# Merge Intervals

## 1: U-nderstand

Understand what the interviewer is asking for by using test cases and questions about the problem.

• Established a set (2-3) of test cases to verify their own solution later.
• Established a set (1-2) of edge cases to verify their solution handles complexities.
• Have fully understood the problem and have no clarifying questions.
• Have you verified any Time/Space Constraints for this problem?
• What is the minimum interval length?
• The minimum interval length is 1.
• Are the intervals in sorted order?
• No the intervals are not guaranteed to be sorted order.
• What is my time and space complexity?
• O(nlogn) time and O(1) space not including the resulting output array.
``````HAPPY CASE
Input: intervals = [[1,3],[2,6],[8,10],[15,18]]
Output: [[1,6],[8,10],[15,18]]
Explanation: Since intervals [1,3] and [2,6] overlap, merge them into [1,6].

Input: intervals = [[1,4],[4,5]]
Output: [[1,5]]
Explanation: Intervals [1,4] and [4,5] are considered overlapping.

EDGE CASE
Input: intervals = [[1,5]]
Output: [[1,5]]``````

## 2: M-atch

Match what this problem looks like to known categories of problems, e.g. Linked List or Dynamic Programming, and strategies or patterns in those categories.

For Array/Strings, common solution patterns include:

• Sort
• Yes this very helpful. We need to sort the intervals so that we can use the sliding window technique to merge the overlapping intervals.
• Two pointer solutions (left and right pointer variables)
• Not very useful here.
• Storing the elements of the array in a HashMap or a Set
• Also not very useful here.
• Traversing the array with a sliding window
• Yes, we are merging overlapping intervals and need a sliding window to extend the overlapping interval for output.

## 3: P-lan

Plan the solution with appropriate visualizations and pseudocode.

General Idea: We will match the previous high against each low. If previous high is higher than low, then extend the sliding window and merge, otherwise close the window.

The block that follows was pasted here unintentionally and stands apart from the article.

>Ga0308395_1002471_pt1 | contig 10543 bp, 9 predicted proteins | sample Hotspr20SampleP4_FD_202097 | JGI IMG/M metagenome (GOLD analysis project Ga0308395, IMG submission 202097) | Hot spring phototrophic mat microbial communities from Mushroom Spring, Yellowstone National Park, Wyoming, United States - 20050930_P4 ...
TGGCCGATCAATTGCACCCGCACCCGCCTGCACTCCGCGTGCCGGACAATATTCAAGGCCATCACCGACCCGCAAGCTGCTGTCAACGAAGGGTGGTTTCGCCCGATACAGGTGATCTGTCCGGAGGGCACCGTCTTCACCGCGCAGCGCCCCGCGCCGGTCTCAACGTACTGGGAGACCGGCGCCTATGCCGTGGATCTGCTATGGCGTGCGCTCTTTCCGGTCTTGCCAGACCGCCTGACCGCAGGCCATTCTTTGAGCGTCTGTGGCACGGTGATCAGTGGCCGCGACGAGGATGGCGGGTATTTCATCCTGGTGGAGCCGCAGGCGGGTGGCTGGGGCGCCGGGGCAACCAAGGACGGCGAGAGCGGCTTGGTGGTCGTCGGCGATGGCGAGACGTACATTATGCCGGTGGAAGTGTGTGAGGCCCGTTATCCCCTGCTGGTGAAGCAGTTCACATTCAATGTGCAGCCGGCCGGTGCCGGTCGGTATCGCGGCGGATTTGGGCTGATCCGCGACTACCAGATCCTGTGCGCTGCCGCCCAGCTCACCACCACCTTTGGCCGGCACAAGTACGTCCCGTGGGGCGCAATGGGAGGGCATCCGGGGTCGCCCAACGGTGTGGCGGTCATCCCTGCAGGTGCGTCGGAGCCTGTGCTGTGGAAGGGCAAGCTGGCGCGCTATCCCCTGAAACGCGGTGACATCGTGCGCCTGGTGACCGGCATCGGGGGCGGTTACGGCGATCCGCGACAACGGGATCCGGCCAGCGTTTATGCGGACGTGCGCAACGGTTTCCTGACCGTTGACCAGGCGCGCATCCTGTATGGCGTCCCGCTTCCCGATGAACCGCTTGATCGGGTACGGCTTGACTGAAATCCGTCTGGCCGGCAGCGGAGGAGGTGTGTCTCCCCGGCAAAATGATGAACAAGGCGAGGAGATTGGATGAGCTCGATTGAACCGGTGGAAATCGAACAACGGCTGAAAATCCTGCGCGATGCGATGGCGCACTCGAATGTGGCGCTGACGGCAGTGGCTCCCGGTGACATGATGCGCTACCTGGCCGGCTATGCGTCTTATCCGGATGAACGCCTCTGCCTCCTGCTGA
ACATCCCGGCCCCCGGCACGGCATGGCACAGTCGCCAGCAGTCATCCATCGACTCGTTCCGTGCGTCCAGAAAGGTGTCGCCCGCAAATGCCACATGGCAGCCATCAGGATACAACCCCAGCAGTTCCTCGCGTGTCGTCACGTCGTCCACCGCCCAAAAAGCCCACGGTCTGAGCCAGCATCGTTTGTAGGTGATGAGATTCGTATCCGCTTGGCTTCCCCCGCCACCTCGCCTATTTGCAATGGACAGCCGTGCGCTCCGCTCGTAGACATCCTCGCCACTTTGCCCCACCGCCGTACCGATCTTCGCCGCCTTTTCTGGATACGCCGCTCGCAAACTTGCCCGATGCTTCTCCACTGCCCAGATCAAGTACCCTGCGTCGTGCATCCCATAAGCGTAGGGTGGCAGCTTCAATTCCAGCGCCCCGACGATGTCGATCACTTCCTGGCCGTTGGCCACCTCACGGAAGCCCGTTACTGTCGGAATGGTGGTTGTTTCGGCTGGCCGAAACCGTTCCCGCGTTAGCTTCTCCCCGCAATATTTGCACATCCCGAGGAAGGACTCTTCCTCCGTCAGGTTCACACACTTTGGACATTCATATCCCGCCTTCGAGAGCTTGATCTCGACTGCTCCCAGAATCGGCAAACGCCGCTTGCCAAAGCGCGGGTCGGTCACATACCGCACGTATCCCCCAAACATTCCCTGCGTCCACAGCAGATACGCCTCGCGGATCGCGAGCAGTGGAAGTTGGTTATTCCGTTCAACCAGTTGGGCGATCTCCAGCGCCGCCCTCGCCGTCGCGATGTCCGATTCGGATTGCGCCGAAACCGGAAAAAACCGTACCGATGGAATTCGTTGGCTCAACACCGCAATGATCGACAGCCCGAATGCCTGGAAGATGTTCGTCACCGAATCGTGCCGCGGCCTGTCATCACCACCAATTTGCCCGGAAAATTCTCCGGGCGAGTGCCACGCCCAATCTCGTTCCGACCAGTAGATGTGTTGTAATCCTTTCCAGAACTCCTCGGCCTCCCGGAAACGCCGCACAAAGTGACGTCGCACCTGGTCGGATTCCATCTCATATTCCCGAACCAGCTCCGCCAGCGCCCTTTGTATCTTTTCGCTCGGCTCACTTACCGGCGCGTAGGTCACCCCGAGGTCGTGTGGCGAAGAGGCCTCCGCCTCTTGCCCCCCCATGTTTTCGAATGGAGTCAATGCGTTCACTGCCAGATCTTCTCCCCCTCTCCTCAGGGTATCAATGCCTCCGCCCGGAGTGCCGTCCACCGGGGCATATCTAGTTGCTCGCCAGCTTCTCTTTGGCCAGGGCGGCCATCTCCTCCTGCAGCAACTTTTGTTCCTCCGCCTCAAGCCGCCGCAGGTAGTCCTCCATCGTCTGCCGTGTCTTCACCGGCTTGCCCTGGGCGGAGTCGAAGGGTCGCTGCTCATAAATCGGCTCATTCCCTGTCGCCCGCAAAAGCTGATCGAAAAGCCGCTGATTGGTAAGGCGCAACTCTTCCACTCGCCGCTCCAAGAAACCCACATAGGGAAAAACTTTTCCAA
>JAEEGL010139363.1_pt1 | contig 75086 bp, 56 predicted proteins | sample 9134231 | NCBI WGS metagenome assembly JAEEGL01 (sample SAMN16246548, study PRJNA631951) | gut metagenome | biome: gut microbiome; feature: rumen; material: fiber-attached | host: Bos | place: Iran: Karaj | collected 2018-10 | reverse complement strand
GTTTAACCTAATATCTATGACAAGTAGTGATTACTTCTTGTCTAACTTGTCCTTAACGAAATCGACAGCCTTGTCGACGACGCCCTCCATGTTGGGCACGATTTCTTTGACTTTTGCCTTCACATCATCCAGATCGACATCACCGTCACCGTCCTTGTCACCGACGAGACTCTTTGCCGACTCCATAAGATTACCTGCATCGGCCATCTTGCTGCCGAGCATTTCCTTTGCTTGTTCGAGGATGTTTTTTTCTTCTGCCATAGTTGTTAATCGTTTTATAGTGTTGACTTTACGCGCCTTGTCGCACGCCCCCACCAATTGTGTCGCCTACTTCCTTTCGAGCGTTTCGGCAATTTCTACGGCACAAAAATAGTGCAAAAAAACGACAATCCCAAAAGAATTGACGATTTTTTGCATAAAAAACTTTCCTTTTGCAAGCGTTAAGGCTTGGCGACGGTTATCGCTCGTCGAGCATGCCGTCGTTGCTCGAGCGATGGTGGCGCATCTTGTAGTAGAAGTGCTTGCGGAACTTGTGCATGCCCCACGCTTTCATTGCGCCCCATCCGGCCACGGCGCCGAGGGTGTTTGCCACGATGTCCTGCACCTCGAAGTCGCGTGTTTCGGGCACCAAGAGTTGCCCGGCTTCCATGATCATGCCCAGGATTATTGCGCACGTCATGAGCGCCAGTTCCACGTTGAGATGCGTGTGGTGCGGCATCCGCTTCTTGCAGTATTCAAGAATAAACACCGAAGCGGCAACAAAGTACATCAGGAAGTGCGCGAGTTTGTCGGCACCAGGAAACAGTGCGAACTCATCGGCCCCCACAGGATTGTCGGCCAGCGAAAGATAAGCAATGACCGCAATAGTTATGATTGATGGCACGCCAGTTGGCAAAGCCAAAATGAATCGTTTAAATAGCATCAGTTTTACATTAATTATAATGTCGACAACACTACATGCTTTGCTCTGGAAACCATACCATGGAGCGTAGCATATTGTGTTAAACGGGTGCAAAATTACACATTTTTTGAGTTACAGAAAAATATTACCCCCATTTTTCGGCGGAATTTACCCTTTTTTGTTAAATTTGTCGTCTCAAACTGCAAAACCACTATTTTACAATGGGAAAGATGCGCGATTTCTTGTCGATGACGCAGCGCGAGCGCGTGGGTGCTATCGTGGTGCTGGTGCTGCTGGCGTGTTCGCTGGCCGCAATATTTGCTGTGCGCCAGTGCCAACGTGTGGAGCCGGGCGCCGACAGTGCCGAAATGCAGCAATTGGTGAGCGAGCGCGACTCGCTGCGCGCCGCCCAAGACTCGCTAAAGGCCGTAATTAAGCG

``````1. Go through all intervals in sorted order
2. Store first interval into results to start sliding window
3. Check high in previous sliding window against current low
a. If previous high is higher than low, then extend the sliding window and merge
b. Otherwise close the window
4. Return the results``````

⚠️ Common Mistakes

## 4: I-mplement

Implement the code to solve the algorithm.

``````class Solution:
def merge(self, intervals: List[List[int]]) -> List[List[int]]:
result = []
# Go through all intervals in sorted order
for low, high in sorted(intervals):
# Store first interval into results to start sliding window
if not result:
result.append([low, high])

# Check high in previous sliding window against current low
previousHigh = result[-1]
if previousHigh >= low:
# If previous high is higher than low, then extend the sliding window and merge
result[-1] = max(previousHigh, high)
else:
# Otherwise close the window
result.append([low,high])

# Return the results
return result``````
``````class Solution {
public int[][] merge(int[][] intervals) {
if(intervals == null || intervals.length == 0)
return intervals;

// Go through all intervals in sorted order
Arrays.sort(intervals, (a, b) -> Integer.compare(a, b));

// if end of previous interval is more than the start of current interval then there is a overlap
// Check high in previous sliding window against current low
for(int[] curr : intervals) {

//  if list empty or no overlap simply add current interval close the window
if(mergedIntervals.isEmpty() || mergedIntervals.getLast() < curr)

// If previous high is higher than low, then extend the sliding window and merge
else
mergedIntervals.getLast() = Math.max(mergedIntervals.getLast(), curr);
}

// Return the results
return mergedIntervals.toArray(new int[]);
}
}``````

## 5: R-eview

Review the code by running specific example(s) and recording values (watchlist) of your code's variables along the way.

• Trace through your code with an input to check for the expected output
• Catch possible edge cases and off-by-one errors

## 6: E-valuate

Evaluate the performance of your algorithm and state any strong/weak or future potential work.

Assume N represents the number of intervals.

• Time Complexity: `O(NlogN)`, we need to sort the intervals before using the sliding window technique.
• Space Complexity: `O(1)`, not including the resulting output array.